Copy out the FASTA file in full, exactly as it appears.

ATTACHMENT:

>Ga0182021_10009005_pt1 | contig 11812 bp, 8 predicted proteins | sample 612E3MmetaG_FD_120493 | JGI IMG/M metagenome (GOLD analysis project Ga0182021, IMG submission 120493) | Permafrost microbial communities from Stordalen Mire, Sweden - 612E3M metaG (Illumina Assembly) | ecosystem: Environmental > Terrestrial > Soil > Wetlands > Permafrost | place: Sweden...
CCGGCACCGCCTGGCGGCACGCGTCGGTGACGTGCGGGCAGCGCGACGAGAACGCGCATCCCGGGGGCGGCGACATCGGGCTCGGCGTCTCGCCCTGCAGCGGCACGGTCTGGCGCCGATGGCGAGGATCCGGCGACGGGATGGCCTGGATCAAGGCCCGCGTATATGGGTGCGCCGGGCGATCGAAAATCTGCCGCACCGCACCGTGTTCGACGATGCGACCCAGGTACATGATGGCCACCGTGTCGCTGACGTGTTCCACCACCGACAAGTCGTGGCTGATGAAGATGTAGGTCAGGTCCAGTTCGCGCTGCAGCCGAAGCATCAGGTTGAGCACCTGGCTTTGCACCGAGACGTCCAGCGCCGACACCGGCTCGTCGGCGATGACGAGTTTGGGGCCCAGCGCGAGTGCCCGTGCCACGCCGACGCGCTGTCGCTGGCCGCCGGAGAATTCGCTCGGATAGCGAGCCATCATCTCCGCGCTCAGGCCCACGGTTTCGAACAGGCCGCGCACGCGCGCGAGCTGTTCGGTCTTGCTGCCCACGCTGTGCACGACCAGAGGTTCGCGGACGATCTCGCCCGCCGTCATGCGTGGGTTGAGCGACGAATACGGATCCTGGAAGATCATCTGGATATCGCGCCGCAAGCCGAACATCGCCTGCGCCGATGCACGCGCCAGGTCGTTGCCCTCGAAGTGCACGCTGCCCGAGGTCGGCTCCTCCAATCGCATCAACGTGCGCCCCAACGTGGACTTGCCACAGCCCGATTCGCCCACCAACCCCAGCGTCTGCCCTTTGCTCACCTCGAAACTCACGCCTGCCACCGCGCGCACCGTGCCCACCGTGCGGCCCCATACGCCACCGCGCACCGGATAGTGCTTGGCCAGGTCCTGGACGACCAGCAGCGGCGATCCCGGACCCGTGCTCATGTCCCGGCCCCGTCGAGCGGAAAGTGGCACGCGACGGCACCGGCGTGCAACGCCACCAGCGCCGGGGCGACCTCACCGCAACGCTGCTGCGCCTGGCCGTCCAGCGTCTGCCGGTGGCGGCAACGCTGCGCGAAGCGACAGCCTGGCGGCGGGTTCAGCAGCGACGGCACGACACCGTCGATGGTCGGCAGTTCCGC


>Ga0182021_10009005_pt1 | contig 11812 bp, 8 predicted proteins | sample 612E3MmetaG_FD_120493 | JGI IMG/M metagenome (GOLD analysis project Ga0182021, IMG submission 120493) | Permafrost microbial communities from Stordalen Mire, Sweden - 612E3M metaG (Illumina Assembly) | ecosystem: Environmental > Terrestrial > Soil > Wetlands > Permafrost | place: Sweden...
CCGGCACCGCCTGGCGGCACGCGTCGGTGACGTGCGGGCAGCGCGACGAGAACGCGCATCCCGGGGGCGGCGACATCGGGCTCGGCGTCTCGCCCTGCAGCGGCACGGTCTGGCGCCGATGGCGAGGATCCGGCGACGGGATGGCCTGGATCAAGGCCCGCGTATATGGGTGCGCCGGGCGATCGAAAATCTGCCGCACCGCACCGTGTTCGACGATGCGACCCAGGTACATGATGGCCACCGTGTCGCTGACGTGTTCCACCACCGACAAGTCGTGGCTGATGAAGATGTAGGTCAGGTCCAGTTCGCGCTGCAGCCGAAGCATCAGGTTGAGCACCTGGCTTTGCACCGAGACGTCCAGCGCCGACACCGGCTCGTCGGCGATGACGAGTTTGGGGCCCAGCGCGAGTGCCCGTGCCACGCCGACGCGCTGTCGCTGGCCGCCGGAGAATTCGCTCGGATAGCGAGCCATCATCTCCGCGCTCAGGCCCACGGTTTCGAACAGGCCGCGCACGCGCGCGAGCTGTTCGGTCTTGCTGCCCACGCTGTGCACGACCAGAGGTTCGCGGACGATCTCGCCCGCCGTCATGCGTGGGTTGAGCGACGAATACGGATCCTGGAAGATCATCTGGATATCGCGCCGCAAGCCGAACATCGCCTGCGCCGATGCACGCGCCAGGTCGTTGCCCTCGAAGTGCACGCTGCCCGAGGTCGGCTCCTCCAATCGCATCAACGTGCGCCCCAACGTGGACTTGCCACAGCCCGATTCGCCCACCAACCCCAGCGTCTGCCCTTTGCTCACCTCGAAACTCACGCCTGCCACCGCGCGCACCGTGCCCACCGTGCGGCCCCATACGCCACCGCGCACCGGATAGTGCTTGGCCAGGTCCTGGACGACCAGCAGCGGCGATCCCGGACCCGTGCTCATGTCCCGGCCCCGTCGAGCGGAAAGTGGCACGCGACGGCACCGGCGTGCAACGCCACCAGCGCCGGGGCGACCTCACCGCAACGCTGCTGCGCCTGGCCGTCCAGCGTCTGCCGGTGGCGGCAACGCTGCGCGAAGCGACAGCCTGGCGGCGGGTTCAGCAGCGACGGCACGACACCGTCGATGGTCGGCAGTTCCGC